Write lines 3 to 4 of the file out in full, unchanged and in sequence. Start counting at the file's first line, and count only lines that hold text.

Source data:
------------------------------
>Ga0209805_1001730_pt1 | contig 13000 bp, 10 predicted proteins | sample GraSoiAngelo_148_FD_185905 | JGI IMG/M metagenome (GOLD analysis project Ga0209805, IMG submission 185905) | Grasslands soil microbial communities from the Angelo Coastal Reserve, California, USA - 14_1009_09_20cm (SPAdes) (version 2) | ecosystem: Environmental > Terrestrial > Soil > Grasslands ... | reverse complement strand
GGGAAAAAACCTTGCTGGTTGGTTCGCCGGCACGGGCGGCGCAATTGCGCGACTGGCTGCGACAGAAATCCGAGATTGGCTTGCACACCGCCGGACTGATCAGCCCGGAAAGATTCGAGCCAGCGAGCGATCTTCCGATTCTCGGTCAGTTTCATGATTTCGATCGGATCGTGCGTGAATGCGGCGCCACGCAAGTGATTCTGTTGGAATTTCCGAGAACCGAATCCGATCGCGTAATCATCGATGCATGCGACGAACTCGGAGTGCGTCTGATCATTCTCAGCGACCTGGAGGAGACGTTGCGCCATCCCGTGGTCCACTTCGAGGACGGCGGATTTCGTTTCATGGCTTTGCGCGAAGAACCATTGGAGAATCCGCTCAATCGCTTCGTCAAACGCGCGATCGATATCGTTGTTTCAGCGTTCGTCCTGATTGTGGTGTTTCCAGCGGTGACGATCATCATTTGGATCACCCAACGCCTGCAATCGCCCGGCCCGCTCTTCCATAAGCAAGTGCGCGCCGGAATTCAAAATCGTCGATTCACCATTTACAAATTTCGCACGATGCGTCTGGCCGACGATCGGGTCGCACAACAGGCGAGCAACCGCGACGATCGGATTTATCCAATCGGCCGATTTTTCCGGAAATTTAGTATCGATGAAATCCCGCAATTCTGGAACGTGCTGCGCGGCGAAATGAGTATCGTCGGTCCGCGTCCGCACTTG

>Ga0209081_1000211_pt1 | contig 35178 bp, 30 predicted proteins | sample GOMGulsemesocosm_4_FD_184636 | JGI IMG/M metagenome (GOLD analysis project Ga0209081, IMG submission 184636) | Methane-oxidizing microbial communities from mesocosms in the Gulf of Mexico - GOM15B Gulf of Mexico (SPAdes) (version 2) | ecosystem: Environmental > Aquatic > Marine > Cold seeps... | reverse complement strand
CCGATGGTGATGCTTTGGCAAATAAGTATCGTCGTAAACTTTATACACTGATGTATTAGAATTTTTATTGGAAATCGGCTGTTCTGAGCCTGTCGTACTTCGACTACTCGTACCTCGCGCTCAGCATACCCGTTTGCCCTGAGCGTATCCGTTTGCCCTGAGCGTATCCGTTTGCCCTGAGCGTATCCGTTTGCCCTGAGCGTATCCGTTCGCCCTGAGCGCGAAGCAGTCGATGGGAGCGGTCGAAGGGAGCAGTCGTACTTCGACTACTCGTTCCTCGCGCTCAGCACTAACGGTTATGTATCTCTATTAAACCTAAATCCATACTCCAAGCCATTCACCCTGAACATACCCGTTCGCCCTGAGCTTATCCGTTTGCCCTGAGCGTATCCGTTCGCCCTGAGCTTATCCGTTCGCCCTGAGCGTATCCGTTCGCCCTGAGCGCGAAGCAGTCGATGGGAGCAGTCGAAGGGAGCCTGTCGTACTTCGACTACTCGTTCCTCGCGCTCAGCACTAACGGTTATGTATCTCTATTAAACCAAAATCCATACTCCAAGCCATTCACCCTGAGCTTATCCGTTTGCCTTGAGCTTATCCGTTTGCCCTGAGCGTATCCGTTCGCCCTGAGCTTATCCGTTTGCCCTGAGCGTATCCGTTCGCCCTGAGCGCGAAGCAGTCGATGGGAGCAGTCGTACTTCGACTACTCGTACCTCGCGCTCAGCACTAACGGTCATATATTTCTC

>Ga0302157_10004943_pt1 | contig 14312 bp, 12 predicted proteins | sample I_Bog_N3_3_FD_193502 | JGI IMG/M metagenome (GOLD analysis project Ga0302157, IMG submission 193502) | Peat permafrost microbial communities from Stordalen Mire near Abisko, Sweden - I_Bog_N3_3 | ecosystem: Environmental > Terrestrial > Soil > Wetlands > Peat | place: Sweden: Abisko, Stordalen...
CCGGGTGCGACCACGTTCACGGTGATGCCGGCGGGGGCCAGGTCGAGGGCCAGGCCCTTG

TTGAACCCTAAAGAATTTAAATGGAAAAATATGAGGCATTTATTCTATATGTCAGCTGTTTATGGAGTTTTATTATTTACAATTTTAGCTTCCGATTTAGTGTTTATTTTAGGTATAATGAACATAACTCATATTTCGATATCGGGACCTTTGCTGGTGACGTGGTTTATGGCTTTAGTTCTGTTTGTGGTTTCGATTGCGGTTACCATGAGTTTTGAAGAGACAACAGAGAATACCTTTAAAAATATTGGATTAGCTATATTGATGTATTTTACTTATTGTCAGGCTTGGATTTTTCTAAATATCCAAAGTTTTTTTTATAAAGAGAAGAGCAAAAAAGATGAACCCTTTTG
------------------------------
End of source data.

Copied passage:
>Ga0209081_1000211_pt1 | contig 35178 bp, 30 predicted proteins | sample GOMGulsemesocosm_4_FD_184636 | JGI IMG/M metagenome (GOLD analysis project Ga0209081, IMG submission 184636) | Methane-oxidizing microbial communities from mesocosms in the Gulf of Mexico - GOM15B Gulf of Mexico (SPAdes) (version 2) | ecosystem: Environmental > Aquatic > Marine > Cold seeps... | reverse complement strand
CCGATGGTGATGCTTTGGCAAATAAGTATCGTCGTAAACTTTATACACTGATGTATTAGAATTTTTATTGGAAATCGGCTGTTCTGAGCCTGTCGTACTTCGACTACTCGTACCTCGCGCTCAGCATACCCGTTTGCCCTGAGCGTATCCGTTTGCCCTGAGCGTATCCGTTTGCCCTGAGCGTATCCGTTTGCCCTGAGCGTATCCGTTCGCCCTGAGCGCGAAGCAGTCGATGGGAGCGGTCGAAGGGAGCAGTCGTACTTCGACTACTCGTTCCTCGCGCTCAGCACTAACGGTTATGTATCTCTATTAAACCTAAATCCATACTCCAAGCCATTCACCCTGAACATACCCGTTCGCCCTGAGCTTATCCGTTTGCCCTGAGCGTATCCGTTCGCCCTGAGCTTATCCGTTCGCCCTGAGCGTATCCGTTCGCCCTGAGCGCGAAGCAGTCGATGGGAGCAGTCGAAGGGAGCCTGTCGTACTTCGACTACTCGTTCCTCGCGCTCAGCACTAACGGTTATGTATCTCTATTAAACCAAAATCCATACTCCAAGCCATTCACCCTGAGCTTATCCGTTTGCCTTGAGCTTATCCGTTTGCCCTGAGCGTATCCGTTCGCCCTGAGCTTATCCGTTTGCCCTGAGCGTATCCGTTCGCCCTGAGCGCGAAGCAGTCGATGGGAGCAGTCGTACTTCGACTACTCGTACCTCGCGCTCAGCACTAACGGTCATATATTTCTC